Today in bad ideas: Steve Harvey's new dating site

A new venture sounds anything but Delightful

By Mary Elizabeth Williams

Senior Writer

Published October 9, 2014 5:15PM (EDT)

Steve Harvey       (Reuters/Patrick Fallon)
Steve Harvey (Reuters/Patrick Fallon)

Ladies, I don't know what the answer to your romantic needs is. But I'm going out on a limb and saying that Steve Harvey probably doesn't either. Yet that's not stopping the comic, television host and author of the retro advice bestseller "Act Like a Lady, Think Like a Man" – the book that famously advised women, among other things, to withhold the "cookie" until 90 days into a relationship. He is now launching a dating site.

As Forbes reports, the site, overconfidently called Delightful, is a joint venture with IAC, "the company that owns, OkCupid, Tinder and a slew of niche-oriented matchmaking services," and evolved from Harvey's relationship with IAC's BlackPeopleMeet. Delightful will cater mostly to women, promising advice to them on such topics as "how to become more dateable." Match CEO Sam Yagan calls it "a love-oriented product" but rather gently notes that "It’s not like we’re standing behind everything [Harvey's] ever said."

Which is good, considering Harvey's said a lot of weird stuff. You can catch a bunch of it on an amazing compilation called "Sh_t Steve Harvey Says," including a 2009 interview with Joy Behar in which he declared, "If you don’t believe in God, then where's your moral barometer?… To me, you're an idiot… I mean, really, you've go to have an explanation for this. And you can’t just tell me it spun out of a gastrous [sic] ball, and then all of a sudden, then we were evolved from monkeys. Why we still got monkeys? There is too much open here. I just believe that and if you don’t believe that, then I don’t like talking to you." His wisdom to a woman who asked him what to do about her nagging husband was to "Check your husband's man card. Men aren't supposed to nag." On "The View," he told women, "Number one, there isn’t a real man living that can live without one of you. He does not exist." When challenged that gay men can do it, he looked puzzled and replied, "Real men" -- prompting Joy Behar to observe, "Gay men are real men too." Offering his tips to a woman who asked on "Good Morning America" how to let a man know she's not interested, he said, "You can’t. You cannot stop a guy. Once a guy is interested in you, we lock in, we don’t care what you do." He's explained to women that "We remain your friends in hopes that one day there will be a crack in the door, a chink in the armor. Trust and believe that guy you think is just your buddy, he will slide in that crack the moment he gets the opportunity. Because we’re guys. 99.9% of us think that way." He declares that women are by design nurturing, because "It is in her DNA to nurture a child." And he tells potentially marrying ladies that "If you want to keep your last name you got, marry your daddy."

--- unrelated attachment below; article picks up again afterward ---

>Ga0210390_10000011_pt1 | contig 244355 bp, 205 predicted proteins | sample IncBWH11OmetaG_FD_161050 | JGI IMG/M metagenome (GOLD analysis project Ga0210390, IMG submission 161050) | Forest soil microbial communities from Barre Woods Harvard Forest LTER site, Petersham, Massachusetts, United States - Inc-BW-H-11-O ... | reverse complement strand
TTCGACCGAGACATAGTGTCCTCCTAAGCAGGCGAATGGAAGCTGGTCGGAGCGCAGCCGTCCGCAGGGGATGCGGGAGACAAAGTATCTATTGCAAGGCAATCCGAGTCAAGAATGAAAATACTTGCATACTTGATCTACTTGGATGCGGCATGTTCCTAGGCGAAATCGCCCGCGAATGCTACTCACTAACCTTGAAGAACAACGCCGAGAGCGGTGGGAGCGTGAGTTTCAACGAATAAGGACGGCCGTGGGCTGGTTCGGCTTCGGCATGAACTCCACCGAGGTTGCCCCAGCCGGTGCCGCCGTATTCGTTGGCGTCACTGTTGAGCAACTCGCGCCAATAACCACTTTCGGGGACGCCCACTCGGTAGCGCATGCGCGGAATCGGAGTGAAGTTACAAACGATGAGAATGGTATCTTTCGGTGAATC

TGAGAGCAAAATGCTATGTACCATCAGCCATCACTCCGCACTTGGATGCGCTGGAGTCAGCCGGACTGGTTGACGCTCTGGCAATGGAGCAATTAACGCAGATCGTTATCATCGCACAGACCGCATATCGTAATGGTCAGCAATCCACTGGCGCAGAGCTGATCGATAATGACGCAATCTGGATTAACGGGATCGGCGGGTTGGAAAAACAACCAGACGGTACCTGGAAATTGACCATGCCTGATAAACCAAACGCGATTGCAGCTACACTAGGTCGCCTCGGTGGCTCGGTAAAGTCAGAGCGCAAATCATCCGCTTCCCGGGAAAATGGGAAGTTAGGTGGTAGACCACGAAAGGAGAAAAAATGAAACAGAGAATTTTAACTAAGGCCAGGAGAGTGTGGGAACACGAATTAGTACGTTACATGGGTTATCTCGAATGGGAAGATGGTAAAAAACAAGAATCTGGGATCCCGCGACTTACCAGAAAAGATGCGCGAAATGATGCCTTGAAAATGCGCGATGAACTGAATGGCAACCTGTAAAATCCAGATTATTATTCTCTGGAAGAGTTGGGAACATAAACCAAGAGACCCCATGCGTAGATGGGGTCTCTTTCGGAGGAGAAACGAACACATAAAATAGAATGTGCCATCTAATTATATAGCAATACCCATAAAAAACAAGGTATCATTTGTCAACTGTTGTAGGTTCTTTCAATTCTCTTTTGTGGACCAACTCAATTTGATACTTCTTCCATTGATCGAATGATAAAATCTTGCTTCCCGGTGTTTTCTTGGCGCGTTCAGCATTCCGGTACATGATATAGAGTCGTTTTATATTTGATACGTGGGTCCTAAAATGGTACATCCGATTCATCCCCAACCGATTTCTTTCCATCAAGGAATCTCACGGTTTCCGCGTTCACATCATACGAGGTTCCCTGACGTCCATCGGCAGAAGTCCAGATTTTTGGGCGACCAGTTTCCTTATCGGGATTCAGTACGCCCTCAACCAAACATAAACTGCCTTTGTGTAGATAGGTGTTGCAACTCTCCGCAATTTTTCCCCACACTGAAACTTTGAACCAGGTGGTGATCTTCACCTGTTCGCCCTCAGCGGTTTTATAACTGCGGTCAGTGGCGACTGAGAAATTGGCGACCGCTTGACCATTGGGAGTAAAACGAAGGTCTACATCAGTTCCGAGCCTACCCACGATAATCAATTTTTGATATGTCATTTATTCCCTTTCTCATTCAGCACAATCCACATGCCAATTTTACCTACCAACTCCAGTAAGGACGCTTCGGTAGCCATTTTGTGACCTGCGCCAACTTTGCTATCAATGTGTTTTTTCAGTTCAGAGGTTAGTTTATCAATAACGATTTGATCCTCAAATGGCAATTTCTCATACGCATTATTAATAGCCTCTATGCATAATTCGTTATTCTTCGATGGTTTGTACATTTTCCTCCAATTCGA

Harvey, who calls himself "an absolute expert on manhood," isn't peddling anything that other relationship "experts" have for ages – casting women as the guardians of sex and the military strategists of love and putting men in the role of mindless, sports-addicted hulks who at best can be "providers" but don't respect women who sleep with them after only 89 days. And sure, like a stopped clock, he isn't always wrong. His "Signs he's a keeper" on Delightful include basics like "He's genuinely interested in you" – but his tip that "He abides by your rules" assumes yet again that women have to make rules in order to ensnare men.

Delightful offers its users the chance to "find love and keep it," which is a noble goal and one that most of us, at least at some point in life, aspire to. And for some, strict rules and an assumption of gender roles straight out of "The Flintstones" works just fine. But a guy who truly believes he's speaking for 99.9% of his sex -- and says the things Harvey says -- may not be the most illuminating guide down the path of true love. He is, however, proof of the existence in the universe of at least one spinning ball of pure gas.

By Mary Elizabeth Williams

Mary Elizabeth Williams is a senior writer for Salon and author of "A Series of Catastrophes & Miracles."

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Act Like A Lady Steve Harvey Think Like A Man